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Mental Health Awareness Week

10 – 16 May


Barefoot on the grass, slowing walking forward. You open your arms to the sides looking up and feel the warm light on your face. The light breeze in the air with the birds flying above all of this giving you a calming sensation that overflows you. After a very busy week behind you, this is all you have been waiting for.


Some of us do not know or might not understand how important nature is in our lives. Not only for us to enjoy the beautiful view and the wonderful colours, but also for our health and wellbeing. According to Paul de Zylva, “dramatic landscapes fire our imagination, fill our hearts and put our lives into perspective”.


German physician Paracelsus said in the 16th century “The art of healing comes from nature, not from the physician.” With a lot of research and studies done by scholars and practitioners, we know that nature can soothe mental health conditions and reduce stress. Nature has been a healing tool for all ages and can benefit each in its own way. The impact of nature is greater than ever. Looking at some of the studies that have been done on the connection of nature and health according to the article on Texan by Nature (click on the link to read the full study).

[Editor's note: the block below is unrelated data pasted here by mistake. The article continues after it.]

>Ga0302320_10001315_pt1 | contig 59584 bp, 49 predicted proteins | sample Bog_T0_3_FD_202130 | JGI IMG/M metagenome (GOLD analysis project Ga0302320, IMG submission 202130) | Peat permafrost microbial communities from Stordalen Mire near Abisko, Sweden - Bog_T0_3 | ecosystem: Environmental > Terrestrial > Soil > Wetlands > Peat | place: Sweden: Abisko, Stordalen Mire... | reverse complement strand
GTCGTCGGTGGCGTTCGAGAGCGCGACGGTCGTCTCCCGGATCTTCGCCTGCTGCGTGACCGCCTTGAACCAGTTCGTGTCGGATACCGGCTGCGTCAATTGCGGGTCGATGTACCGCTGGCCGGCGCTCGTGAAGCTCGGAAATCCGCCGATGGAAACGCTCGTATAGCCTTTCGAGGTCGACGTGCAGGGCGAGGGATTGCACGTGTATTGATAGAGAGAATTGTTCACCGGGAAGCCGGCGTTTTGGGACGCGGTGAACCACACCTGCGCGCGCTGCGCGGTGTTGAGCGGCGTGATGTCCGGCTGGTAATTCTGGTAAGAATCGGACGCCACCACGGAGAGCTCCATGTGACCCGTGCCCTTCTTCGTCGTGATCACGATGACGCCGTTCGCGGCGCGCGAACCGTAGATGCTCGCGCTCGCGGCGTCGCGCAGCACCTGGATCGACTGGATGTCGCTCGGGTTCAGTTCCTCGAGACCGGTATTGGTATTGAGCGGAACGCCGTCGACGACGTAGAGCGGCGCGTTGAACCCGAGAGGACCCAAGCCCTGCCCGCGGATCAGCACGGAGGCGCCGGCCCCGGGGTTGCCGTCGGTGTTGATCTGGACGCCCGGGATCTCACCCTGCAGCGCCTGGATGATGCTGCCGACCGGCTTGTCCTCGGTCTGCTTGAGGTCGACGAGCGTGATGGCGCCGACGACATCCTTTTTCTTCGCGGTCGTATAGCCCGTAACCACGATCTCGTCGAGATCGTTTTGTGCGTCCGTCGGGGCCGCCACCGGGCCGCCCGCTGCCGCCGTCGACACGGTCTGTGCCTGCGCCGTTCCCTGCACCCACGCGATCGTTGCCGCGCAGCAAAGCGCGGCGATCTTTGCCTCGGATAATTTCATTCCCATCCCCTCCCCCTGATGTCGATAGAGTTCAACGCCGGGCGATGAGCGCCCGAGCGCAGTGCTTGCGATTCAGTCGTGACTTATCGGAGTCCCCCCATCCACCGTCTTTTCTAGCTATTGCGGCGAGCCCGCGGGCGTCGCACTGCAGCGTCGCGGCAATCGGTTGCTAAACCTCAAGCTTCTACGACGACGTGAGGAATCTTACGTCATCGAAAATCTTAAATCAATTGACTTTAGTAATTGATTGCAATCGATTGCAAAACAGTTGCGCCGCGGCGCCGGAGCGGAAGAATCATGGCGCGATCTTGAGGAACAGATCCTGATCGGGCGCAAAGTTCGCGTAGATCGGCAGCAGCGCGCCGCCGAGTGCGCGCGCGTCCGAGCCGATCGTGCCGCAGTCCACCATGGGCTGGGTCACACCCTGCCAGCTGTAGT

Finding #2: Spending 20 to 30 minutes a day in nature can significantly reduce stress levels by producing a drop in cortisol (“the stress hormone”) by nearly 2 times greater than in people who spend no time in nature. Learn more: Urban Nature Experiences Result in Lowered Levels of the Stress Hormone, Cortisol (Research by MaryCarol Hunter)

Finding #3: Nature can also potentially reduce the risk of heart disease by reducing stress levels. Learn more: Signs of Stress in the Brain May Signal Future Heart Trouble (Research by Ahmed Tawakol, et al)

Finding #4: Compared to urban experience, nature experience leads to significant decreases in anxiety and improvement in mental health. Learn more: